Monday, December 21, 2009

Into the weeds a bit on economics & ethics

© 2009 Joshua Stark

I've received a few questions on my post about carbon sequestration and reforestation, mostly regarding the idea of "internalizing externalities". I wrote about externalities here, if anybody is interested, but here is a quick definition of "externalities":

Externalities are effects upon a third party from an economic transaction of two other parties.
Economists are trying hard to figure out ways to alleviate negative externalities, because they are an inherent market inefficiency (the econ term for failure). So, starting from the beginning (the ethics), most economists believe that individuals in a transaction should be responsible for all the effects of that transaction. If somebody's purchase hurts somebody who wasn't even involved, then the purchaser and seller should have to pay for the damage.

Many economists are trying to figure out market-like ways to most efficiently alleviate the problem of negative externalities. One idea has been to create a market-like mechanism for the thing that causes the externality. In the case of carbon, this is putting a price on carbon emissions because they cause global warming (externality), and then requiring the participants to play in the market-like mechanism. This idea is called "internalizing the externality", because it forces a price into the transaction as a way to both reduce the amount of, and possibly provide revenue to, help mitigate the problems of the externality.

In the past two weeks, however, I've identified a few potential problems with this. First, I've always been leery of made-up markets like carbon, where you really aren't selling a good or service, you are selling the privilege to pollute. However, the polluters (both buyers and sellers) have had this privilege for free for years and years, so getting them to accept a new payment is very difficult. This is a problem when pricing in any externality.

Second, picking and choosing which externalities get priced is tough, too. In my earlier post on reforestation in Europe, I pointed out that if you don't/can't price in every externality, then you create incentives that worsen the remaining, un-priced externalities.

A third problem became apparent in my head after reading this from David Zetland's blog:

"Even if there was a market, we would only know the value "on the margin," which does not capture the (inframarginal) benefits that accrue to users."

Mr. Zetland was speaking about (the lack of) water markets, but the same concept can be applied to carbon, too.

Let me step back and explain: If we were to give carbon a price, what would that price be? Would it be the cost of its effects on the environment? Or, would it be based on the demand and supply for carbon? (Hint: it's the second one.)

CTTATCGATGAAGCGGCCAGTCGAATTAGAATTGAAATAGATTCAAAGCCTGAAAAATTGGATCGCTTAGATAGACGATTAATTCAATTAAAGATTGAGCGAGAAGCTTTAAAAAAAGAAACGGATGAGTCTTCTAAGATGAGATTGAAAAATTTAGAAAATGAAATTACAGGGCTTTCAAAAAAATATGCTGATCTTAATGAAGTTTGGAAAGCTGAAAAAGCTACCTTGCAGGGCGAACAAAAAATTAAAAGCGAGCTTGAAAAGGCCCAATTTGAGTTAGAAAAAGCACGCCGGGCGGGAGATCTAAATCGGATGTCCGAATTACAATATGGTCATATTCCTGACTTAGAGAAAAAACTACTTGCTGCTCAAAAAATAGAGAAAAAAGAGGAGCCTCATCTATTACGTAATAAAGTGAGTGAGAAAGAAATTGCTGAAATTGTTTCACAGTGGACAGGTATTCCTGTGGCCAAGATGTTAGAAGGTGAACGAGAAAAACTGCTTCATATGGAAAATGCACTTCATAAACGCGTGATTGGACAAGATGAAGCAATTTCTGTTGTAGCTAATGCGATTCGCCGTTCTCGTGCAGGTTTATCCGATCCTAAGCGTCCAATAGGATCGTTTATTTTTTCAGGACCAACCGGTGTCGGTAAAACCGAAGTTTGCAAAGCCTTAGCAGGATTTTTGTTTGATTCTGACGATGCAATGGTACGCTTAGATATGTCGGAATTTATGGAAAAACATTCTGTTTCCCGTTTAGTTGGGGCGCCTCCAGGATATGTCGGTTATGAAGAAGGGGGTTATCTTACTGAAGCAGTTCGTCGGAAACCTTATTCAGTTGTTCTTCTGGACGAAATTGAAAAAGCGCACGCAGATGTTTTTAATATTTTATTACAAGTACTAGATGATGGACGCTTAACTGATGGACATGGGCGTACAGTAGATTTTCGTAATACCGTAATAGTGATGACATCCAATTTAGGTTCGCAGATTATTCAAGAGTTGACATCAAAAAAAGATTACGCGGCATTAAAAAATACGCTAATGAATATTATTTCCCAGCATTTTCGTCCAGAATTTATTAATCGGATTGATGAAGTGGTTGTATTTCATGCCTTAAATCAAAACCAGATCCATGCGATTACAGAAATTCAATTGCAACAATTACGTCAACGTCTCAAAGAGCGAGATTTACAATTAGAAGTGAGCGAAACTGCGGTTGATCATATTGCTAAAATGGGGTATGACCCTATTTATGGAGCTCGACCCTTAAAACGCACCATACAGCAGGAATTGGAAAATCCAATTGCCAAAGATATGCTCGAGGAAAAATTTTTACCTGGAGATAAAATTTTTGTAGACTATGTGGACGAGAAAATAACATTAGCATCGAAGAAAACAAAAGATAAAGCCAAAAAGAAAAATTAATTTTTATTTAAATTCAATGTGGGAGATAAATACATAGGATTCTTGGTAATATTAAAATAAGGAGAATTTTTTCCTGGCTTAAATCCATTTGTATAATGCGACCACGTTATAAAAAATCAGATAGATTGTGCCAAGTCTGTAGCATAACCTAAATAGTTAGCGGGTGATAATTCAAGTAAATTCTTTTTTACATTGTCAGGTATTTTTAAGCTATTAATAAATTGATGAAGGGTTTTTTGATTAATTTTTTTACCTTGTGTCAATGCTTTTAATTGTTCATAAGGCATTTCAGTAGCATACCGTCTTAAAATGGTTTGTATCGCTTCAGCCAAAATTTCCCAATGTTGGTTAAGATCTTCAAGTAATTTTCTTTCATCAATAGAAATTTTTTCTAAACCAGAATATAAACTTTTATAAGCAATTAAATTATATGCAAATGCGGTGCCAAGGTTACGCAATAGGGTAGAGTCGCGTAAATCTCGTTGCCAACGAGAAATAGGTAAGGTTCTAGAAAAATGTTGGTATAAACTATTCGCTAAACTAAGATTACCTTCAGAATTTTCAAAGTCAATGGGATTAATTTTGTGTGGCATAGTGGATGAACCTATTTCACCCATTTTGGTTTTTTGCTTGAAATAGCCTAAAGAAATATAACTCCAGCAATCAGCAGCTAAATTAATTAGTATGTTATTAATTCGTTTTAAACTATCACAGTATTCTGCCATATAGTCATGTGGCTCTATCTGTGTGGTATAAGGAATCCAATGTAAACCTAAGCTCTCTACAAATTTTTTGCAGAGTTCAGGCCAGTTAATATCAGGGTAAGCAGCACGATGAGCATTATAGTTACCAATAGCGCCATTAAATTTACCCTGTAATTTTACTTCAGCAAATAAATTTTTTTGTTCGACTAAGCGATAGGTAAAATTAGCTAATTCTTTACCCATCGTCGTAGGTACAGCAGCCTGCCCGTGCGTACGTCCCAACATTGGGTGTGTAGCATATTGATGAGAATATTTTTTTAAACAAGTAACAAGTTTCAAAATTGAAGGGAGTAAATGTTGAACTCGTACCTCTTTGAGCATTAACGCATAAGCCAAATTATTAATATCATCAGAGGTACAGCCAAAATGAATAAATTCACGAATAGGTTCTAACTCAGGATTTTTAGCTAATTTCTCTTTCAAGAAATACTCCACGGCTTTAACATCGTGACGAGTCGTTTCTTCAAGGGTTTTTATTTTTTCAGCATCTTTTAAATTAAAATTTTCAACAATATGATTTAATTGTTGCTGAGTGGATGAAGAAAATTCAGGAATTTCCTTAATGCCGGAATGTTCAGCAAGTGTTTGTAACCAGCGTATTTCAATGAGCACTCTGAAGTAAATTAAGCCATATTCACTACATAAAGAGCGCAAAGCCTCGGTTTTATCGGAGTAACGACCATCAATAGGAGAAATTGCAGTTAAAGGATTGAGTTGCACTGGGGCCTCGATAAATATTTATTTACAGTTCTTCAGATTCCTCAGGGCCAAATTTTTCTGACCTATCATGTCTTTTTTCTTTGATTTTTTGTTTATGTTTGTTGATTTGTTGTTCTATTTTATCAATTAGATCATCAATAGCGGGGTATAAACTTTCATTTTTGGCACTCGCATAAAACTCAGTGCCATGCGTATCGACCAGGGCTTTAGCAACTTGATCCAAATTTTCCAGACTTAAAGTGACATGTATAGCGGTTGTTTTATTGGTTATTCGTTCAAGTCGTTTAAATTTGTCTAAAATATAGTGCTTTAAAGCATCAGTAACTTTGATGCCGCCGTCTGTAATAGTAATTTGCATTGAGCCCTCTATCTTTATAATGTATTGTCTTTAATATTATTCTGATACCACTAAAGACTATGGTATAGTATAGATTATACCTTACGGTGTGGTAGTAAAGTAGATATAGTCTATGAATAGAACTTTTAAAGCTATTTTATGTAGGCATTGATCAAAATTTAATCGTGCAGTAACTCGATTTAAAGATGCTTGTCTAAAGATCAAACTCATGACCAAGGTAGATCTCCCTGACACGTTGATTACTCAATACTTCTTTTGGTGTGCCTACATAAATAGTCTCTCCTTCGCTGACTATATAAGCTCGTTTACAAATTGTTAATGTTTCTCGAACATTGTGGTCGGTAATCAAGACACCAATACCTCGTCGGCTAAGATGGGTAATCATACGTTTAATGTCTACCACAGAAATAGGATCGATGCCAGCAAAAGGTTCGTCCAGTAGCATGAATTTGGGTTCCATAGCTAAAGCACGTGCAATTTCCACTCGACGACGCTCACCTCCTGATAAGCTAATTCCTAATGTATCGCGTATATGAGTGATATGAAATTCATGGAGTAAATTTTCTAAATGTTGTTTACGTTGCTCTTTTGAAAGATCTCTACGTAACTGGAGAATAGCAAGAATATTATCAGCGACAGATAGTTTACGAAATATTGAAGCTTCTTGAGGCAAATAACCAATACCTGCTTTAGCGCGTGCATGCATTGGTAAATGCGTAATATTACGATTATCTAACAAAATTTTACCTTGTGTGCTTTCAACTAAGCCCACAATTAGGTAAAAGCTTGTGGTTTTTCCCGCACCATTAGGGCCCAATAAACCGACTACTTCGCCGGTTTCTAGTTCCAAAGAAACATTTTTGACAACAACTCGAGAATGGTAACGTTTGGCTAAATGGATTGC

This I see as a serious flaw when pricing externalities with a market-like mechanism like cap & trade. Markets work on supply and demand of the good being offered, but the problem we are trying to solve is the effect of an externality. Companies will only pay for carbon up until they would find it cheaper to just stop polluting (there's a great lesson on this at a fun & interesting site here). That price is determined by the company, not by the cost of damage from carbon to the atmosphere.

This price does not make enforcement any cheaper, either, but, sadly, it does help eliminate the stigma associated with being a polluter, while hiding a regulation over a pollutant in a pretend market.

To alleviate this, the cap & trade mechanism has the "cap" part that tightens over time. As this cap tightens, and fewer and fewer credits are allowed into the system, the price for carbon will increase. Can you see some downstream effects? Like, serious lobbying to loosen that cap, or postpone it just a little bit longer (see here for a great contemporary example)?

Ultimately, what this shows is that we are bending over backwards trying to make the transition to a low-carbon infrastructure as efficient and kind on businesses as possible. Unfortunately, what we might have done by this is:

A) create a decision-making process that favors problems where a market-looking solution is feasible, thus creating new distortions;
B) create a climate where we can call something a market if it appears to be a market, even when it is, in reality, a regulation; and
C) eliminate the stigma attached to paying a fine for polluting by hiding it in a pretend market, or in the case of giving away carbon credits, making taxpayers pay the fine for the companies in addition to helping pay the additional carbon costs whenever we buy anything.

And I'm in favor of a strong Cap & Trade! Weird, huh?

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